Jesus himself seems to have not shared in this ambivalence towards marriage. As we witnessed in Genesis 2:24, so it is repeated in Matthew 19:4-6 – “4 And he answered and said unto them, Have ye not read, that he which made them at the beginning made them male and female,5 And said, For this cause shall a man leave father and mother, and shall cleave to his wife: and they twain shall be one flesh?6 Wherefore they are no more twain, but one flesh. What therefore God hath joined together, let not man put asunder.

Here we have the concept of cleaving, and the insistence upon the permanence of the union. I believe that these two concepts for an essential part of the religious (Christian?) concept of Marriage. Surely, there is an insistence that the two beings united be separate, but the entering into matrimony makes them one. This is the essential desire of the union itself. Is it the union that is paramount, or the constitutive components of said union?

So we move between the Pauline tradition of marriage of the Corinthians with its ambivalence; towards the Patristic period of the concept of marriage. I quote here the Ste-Catherine of Sienna Catholic Community Origin of the Sacrament of Marriage, found at . I find the following passage especially interesting:

“The Patristic period reveals remarkable diversity in Catholic understandings of marriage. One thing is clear--during this era there was no mandated religious ceremony required for valid marriages. Juridical concerns with regard to marriage were handled exclusively by the state. While consent and blessing of the bishop or presbyter was encouraged (e.g. Ignatius, Letter to Polycarp) there is no evidence that this was a common practice.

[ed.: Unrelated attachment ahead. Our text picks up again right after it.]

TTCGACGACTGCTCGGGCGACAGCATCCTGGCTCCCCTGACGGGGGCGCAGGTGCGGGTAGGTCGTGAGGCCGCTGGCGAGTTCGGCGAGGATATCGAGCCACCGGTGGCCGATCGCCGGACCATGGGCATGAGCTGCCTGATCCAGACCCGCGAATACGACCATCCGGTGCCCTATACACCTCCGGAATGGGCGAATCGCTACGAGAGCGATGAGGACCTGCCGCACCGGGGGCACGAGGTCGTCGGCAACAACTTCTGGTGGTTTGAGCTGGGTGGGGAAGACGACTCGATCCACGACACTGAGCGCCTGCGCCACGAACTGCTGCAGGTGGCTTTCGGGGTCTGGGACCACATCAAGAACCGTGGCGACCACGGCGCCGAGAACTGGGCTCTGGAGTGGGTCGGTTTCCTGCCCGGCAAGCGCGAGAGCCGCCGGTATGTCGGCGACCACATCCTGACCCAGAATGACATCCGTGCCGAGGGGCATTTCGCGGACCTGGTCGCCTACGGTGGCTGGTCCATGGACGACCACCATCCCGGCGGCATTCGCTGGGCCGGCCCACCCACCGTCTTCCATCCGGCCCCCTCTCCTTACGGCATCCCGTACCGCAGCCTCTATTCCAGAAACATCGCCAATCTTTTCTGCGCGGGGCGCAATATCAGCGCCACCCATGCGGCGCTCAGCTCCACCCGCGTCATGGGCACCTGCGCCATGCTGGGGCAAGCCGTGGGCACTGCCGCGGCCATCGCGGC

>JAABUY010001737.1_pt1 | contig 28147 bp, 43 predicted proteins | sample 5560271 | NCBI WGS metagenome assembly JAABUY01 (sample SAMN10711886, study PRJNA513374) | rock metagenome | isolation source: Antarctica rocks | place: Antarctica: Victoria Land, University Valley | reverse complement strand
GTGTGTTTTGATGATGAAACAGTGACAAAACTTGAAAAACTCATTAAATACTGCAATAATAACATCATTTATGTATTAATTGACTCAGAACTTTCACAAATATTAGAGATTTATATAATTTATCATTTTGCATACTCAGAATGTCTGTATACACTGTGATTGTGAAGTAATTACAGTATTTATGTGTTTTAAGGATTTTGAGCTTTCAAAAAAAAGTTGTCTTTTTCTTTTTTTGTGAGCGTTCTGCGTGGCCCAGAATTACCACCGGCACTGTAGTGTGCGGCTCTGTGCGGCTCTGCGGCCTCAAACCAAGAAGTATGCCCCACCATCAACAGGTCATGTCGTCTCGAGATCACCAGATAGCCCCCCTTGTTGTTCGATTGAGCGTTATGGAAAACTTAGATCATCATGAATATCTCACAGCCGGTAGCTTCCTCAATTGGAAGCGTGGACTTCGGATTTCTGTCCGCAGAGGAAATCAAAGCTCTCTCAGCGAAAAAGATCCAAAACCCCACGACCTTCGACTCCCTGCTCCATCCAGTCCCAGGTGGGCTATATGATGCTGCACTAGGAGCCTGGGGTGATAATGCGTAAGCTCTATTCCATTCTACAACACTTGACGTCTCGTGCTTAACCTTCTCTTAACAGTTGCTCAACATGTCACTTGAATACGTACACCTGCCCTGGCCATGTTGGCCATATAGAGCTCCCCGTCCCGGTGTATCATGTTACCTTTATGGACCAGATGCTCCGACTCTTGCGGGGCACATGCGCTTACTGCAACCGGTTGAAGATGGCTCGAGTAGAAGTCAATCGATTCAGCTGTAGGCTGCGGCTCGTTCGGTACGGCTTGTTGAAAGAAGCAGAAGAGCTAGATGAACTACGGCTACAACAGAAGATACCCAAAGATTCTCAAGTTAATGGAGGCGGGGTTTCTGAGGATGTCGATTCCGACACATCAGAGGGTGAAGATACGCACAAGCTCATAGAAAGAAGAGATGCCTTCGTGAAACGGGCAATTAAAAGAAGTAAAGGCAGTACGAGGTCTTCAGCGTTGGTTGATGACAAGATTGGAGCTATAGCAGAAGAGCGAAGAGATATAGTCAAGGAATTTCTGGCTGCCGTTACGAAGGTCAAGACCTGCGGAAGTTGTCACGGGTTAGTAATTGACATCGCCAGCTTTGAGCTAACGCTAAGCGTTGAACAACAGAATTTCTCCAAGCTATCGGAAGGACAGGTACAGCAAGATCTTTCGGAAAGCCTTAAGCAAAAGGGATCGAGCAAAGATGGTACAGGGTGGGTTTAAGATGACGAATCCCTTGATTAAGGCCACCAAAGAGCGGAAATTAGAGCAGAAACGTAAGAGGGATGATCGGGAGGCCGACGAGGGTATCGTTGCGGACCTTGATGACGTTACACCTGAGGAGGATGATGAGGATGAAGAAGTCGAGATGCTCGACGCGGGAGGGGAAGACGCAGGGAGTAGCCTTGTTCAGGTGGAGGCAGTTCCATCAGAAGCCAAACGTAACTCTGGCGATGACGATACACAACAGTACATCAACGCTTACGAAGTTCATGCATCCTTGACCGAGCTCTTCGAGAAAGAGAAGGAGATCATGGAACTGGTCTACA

Attention was being paid to the theological aspect of the marriage relationship. Many of the Fathers defended marriage against the attacks of the Gnostics and later the Manichaeans. The apologetics, however, focused on procreation as the essential function of sexual relations and marriage. Augustine's justification of marriage in terms of procreation is well-known. Although this was his main emphasis, he also recognized that marriage expressed the social nature of humans. As such, marriage could be seen as a type of spiritual communion. Unfortunately, neither Augustine nor any of the other Fathers saw the connection between these two understandings.
One significant development which occurred in the Middle Ages, was the rise of ecclesiastical marriage ceremonies and legislation. Prior to this period, it was left to civil authorities to legislate marriages. The Church concerned itself with only the moral dimension of the marriage relationship. This changed, in part, because of a clash in traditions regarding matrimony. In the Roman culture, a marriage was legal and binding on the basis of consent between the spouses and their guardians. In the Frankish and Germanic traditions, a marriage was not considered binding until consummated by sexual intercourse. As these traditions blended, the problem of secret marriages arose. An individual who did not wish to enter into an arranged marriage would claim that consent had secretly been given to another. In the Roman tradition, this prior consent was considered binding. The Church therefore slowly began to recommend public consent given in the presence of a priest and witnesses. By the twelfth century, ecclesiastical wedding ceremonies incorporating this public witness, had become common in Europe. The Council of Trent made such ceremonies mandatory.